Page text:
Lack of access to mental health professionals is growing problem for those relying on Medicaid and/or Medicare for health needs. Behavioral health care is now considered the country’s most costly health condition, with an estimated annual cost of $201 billion. Yet, as demand and service utilization increase, unmet need remains high. Utilization estimates often focus on service provision by psychiatrists, clinical psychologists, clinical social workers, psychiatric mental health nurses, mental health counselors, and MFTs. However, Medicare limits coverage to treatment provided by psychiatrists, clinical psychologists, clinical social workers, and psychiatric mental health nurses, effectively tightening the pool of eligible providers for those seeking behavioral health services and potentially exacerbating access to care issues. For example, in communities with mental health counselors as the sole behavioral health specialist, residents reliant upon Medicare coverage may elect not to seek treatment if it will not be covered by insurance.
This study quantifies the U.S. counties without Medicare-approved behavioral health providers and explores how reimbursement rates and restrictions may be exacerbating the national workforce shortage. It also seeks to understand how Medicare and Medicaid reimbursement for behavioral health providers limits service delivery. Study findings will inform policies around CMS reimbursement for behavioral health services by a variety of providers as a possible policy solution to address provider shortages and access to care limitations.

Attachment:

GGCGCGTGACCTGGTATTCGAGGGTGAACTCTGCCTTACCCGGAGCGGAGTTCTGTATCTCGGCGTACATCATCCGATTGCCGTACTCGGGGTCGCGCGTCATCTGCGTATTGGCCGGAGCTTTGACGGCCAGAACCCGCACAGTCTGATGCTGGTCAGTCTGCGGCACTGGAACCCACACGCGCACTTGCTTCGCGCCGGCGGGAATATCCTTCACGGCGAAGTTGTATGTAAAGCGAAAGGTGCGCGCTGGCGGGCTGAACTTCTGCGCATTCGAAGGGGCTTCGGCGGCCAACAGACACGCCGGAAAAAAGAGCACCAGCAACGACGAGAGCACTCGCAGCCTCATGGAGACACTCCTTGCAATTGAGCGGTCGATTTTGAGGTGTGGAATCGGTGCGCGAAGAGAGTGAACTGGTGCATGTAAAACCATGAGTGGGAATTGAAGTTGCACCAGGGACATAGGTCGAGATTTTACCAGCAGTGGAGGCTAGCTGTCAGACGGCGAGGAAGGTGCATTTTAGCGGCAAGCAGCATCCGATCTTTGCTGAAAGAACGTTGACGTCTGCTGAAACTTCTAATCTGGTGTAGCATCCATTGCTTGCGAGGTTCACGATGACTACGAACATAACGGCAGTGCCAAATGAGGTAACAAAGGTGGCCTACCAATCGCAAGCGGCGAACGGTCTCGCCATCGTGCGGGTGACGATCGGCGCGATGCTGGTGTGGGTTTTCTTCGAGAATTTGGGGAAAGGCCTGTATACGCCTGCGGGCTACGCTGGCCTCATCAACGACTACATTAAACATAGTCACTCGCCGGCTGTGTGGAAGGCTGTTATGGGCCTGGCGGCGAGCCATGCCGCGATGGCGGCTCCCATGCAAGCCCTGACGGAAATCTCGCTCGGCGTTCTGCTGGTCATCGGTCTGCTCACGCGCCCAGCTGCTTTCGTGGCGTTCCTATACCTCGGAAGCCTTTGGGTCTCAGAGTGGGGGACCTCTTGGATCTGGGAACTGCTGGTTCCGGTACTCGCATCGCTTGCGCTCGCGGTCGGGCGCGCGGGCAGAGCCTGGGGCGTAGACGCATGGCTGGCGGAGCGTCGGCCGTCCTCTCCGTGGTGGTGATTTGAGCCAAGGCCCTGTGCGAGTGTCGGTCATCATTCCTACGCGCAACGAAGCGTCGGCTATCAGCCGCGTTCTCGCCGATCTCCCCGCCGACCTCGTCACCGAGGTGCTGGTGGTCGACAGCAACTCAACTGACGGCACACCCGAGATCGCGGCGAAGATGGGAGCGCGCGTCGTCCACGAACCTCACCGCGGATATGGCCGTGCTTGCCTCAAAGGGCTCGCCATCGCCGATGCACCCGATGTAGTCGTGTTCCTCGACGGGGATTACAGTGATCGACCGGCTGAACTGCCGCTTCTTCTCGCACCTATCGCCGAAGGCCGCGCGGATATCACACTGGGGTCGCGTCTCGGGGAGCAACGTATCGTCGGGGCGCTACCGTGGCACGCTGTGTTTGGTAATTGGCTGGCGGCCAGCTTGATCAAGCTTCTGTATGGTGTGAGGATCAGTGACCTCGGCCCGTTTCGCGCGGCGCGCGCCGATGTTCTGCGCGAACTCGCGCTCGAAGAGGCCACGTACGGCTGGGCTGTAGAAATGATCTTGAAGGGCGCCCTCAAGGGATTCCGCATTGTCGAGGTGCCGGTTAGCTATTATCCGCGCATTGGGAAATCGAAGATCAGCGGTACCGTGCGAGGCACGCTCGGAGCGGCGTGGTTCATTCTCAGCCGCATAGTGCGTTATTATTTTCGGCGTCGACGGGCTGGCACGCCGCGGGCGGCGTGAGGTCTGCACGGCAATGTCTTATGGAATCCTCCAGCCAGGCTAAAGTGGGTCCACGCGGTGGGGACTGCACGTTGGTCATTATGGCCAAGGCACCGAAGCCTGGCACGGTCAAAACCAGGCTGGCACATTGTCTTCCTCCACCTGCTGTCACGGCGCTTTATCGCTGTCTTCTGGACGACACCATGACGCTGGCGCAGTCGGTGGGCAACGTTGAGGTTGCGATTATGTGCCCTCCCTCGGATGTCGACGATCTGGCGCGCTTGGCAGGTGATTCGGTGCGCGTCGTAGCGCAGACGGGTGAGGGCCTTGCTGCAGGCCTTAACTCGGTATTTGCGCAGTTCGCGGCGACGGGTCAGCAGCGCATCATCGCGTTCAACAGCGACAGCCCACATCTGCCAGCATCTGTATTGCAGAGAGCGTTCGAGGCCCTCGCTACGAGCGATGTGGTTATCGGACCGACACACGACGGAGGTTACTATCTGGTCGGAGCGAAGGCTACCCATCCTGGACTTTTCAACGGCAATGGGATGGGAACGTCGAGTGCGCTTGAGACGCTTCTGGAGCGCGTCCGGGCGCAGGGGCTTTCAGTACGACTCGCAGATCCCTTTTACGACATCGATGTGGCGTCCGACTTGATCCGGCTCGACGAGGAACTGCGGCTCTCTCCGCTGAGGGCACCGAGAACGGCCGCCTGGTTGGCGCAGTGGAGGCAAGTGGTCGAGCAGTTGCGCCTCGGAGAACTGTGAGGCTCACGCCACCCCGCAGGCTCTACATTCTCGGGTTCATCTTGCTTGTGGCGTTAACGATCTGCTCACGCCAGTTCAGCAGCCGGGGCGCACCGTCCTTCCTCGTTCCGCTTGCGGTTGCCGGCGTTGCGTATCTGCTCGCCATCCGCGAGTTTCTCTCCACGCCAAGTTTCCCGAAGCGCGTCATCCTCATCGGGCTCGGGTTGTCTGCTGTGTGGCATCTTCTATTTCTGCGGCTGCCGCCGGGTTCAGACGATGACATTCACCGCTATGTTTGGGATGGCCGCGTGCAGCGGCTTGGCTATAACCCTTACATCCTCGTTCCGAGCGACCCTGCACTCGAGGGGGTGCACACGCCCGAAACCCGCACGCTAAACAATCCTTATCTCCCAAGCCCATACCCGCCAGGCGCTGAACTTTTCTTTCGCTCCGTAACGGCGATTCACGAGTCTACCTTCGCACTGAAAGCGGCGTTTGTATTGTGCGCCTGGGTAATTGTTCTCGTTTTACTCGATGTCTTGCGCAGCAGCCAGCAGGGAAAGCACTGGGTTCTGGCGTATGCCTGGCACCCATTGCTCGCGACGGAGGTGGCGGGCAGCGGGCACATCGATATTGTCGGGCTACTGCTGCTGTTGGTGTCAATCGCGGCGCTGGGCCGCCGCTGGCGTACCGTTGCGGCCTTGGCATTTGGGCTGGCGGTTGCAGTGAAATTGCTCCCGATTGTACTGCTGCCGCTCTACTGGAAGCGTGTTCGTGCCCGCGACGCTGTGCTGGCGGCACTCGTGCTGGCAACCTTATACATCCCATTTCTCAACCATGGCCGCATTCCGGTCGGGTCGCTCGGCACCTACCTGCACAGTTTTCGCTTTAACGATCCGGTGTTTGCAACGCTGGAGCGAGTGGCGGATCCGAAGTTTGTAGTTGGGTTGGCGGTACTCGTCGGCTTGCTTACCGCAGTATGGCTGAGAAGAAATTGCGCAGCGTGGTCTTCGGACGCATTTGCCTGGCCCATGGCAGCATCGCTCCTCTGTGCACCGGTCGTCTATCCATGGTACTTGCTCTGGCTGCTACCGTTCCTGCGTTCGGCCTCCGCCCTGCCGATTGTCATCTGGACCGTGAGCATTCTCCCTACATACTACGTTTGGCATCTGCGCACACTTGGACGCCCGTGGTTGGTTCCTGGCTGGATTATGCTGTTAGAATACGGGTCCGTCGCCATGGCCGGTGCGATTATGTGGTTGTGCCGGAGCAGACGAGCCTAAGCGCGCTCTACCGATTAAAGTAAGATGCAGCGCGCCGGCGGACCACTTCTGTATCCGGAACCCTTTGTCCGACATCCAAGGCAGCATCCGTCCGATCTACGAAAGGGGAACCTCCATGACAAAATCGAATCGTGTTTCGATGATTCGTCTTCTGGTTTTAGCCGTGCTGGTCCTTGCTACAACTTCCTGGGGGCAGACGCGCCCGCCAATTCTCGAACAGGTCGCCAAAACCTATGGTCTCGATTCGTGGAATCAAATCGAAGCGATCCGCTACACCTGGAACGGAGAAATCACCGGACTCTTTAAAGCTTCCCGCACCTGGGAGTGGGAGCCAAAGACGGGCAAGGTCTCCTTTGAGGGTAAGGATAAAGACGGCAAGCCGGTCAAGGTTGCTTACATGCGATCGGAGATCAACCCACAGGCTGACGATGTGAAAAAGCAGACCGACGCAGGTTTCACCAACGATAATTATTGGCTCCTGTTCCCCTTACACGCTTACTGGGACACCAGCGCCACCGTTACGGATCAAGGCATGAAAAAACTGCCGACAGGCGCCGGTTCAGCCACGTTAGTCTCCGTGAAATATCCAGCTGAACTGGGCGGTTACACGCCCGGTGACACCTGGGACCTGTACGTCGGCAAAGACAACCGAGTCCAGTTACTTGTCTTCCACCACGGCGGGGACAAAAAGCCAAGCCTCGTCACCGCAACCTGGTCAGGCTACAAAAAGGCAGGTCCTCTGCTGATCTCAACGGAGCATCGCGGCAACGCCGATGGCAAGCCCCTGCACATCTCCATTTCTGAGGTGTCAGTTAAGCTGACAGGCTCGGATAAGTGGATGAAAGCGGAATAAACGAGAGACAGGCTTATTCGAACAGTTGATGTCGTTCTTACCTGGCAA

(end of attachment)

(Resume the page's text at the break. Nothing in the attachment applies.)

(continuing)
A case study of clinical, counseling, and school psychologists in 230 metropolitan areas were analyzed to examine the relationship between reimbursement and behavioral health provider geographic distribution. Across all metropolitan areas, less than 1% of the total non-civilian institutionalized population were psychologist and the average wage was $33.69 per hour. This study found a positive correlation between hourly median wage and percentage of residents who identified as a psychologist. This relationship holds true when controlling for racial distribution, employment, veteran status, household income, education, and disability.